Some of the most common signs of geriatric depression include tearful outbursts, confusion, pessimism, a sad countenance, insomnia, delusions and a loss of interest in grooming. Behavioral changes such as persistent negative sentiments, an uncooperative attitude and angry expressions may also be attributed to this disorder. Individuals suffering from geriatric depression frequently experience a loss of appetite, fatigue and memory problems, as well.
There are many different types of depression, which can be experienced by people of all ages. Geriatric depression is unique, however, in that this particular mental health issue affects individuals late in life. It is not often recognized in its earliest stages, but is believed to be a normal part of the aging process. Also known as elderly depression, this disorder may also remain largely undetected by loved ones as older adults often tend to deny the presence of symptoms or associate symptoms with some other physical disorder, such as arthritis or constipation.
Feelings of worthlessness, uselessness or of persistent guilt may also be due to this distinct type of depression. Aging adults feeling this way also at times report experiencing hallucinations. In addition to these symptoms, a depressed senior may experience a decline in physical abilities such as walking and performing daily tasks, as well as slowed speech patterns.
A lack of interest in normal activities, social withdrawal, diminished libido, frequent complaints of pain and a preoccupation with death are also among the symptoms of geriatric depression. The loss of a spouse, siblings and peers is common in this age group, and depression symptoms are frequently confused with normal grieving. When symptoms are prolonged, however, and physical symptoms such as unintended weight loss, a decline in motor skills and a stooped posture are present, geriatric depression may be the underlying cause.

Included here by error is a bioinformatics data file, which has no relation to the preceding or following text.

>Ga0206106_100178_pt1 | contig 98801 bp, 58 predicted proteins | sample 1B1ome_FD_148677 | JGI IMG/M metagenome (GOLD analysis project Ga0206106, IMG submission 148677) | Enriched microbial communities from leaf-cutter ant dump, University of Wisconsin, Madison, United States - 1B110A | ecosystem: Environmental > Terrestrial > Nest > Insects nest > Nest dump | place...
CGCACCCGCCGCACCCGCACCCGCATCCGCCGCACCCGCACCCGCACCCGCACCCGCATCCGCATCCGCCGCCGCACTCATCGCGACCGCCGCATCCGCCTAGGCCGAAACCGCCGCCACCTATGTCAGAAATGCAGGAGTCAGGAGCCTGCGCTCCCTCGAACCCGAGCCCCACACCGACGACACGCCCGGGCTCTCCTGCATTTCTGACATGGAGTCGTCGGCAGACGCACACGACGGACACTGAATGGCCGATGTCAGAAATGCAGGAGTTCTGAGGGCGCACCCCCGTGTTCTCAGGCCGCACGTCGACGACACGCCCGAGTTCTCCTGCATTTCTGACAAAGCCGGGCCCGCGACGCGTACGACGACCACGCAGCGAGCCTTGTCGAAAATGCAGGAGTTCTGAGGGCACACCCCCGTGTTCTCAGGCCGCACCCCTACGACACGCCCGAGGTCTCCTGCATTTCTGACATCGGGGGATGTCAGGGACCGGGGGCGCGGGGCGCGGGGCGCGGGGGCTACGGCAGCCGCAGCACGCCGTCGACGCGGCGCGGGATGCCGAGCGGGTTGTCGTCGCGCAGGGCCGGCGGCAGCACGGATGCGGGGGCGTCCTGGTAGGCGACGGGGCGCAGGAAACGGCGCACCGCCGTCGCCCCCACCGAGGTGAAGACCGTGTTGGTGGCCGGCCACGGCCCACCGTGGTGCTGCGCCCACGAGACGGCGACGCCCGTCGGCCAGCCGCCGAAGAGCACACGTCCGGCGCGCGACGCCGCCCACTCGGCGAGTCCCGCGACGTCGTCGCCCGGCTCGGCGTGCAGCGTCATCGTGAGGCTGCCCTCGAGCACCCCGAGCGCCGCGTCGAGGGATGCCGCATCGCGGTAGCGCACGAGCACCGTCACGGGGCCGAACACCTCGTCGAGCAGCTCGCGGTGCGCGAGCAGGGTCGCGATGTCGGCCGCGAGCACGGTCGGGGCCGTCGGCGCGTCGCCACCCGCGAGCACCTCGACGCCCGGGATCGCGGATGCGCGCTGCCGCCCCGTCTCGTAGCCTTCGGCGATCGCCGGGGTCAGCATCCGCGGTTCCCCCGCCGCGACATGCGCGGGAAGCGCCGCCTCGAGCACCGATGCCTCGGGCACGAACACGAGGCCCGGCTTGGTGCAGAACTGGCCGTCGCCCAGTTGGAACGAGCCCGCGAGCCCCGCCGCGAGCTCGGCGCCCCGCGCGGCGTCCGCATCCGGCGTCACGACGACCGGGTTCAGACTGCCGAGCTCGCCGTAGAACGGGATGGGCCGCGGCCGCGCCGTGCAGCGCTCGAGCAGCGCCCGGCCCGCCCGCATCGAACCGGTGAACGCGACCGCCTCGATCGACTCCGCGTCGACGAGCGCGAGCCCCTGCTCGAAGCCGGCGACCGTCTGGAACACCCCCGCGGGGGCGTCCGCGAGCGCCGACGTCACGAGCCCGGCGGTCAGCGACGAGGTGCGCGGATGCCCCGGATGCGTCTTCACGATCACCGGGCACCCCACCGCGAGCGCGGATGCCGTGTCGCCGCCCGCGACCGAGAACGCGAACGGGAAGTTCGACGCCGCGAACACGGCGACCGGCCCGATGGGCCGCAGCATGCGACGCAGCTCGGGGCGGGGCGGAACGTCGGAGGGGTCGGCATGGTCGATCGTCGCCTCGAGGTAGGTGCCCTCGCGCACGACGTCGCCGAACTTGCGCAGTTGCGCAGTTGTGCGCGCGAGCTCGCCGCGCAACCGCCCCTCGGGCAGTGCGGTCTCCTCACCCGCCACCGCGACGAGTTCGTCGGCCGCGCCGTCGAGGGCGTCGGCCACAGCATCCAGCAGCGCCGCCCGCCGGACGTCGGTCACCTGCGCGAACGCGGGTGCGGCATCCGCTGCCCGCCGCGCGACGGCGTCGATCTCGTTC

Geriatric depression is sometimes caused by other conditions, such as cancer, Parkinson’s disease or the onset of Alzheimer’s disease. When caused by an underlying illness, other symptoms related to that particular illness may also be present. Symptoms such as pain, physical discomfort and a decline in cognitive functioning are best assessed by a doctor to determine the root cause.
As a major geriatric mental health issue, the symptoms of depression in aging adults are treatable once detected. In addition to a complete physical examination, a doctor will also ask a patient to complete a geriatric depression scale to assess an individual’s satisfaction with life, levels of anxiety and emotional feelings. If it is determined that a patient is indeed suffering from elderly depression, a doctor may prescribe medication in addition to psychotherapy to help treat symptoms. In the absence of appropriate treatment, geriatric depression often leads to suicide.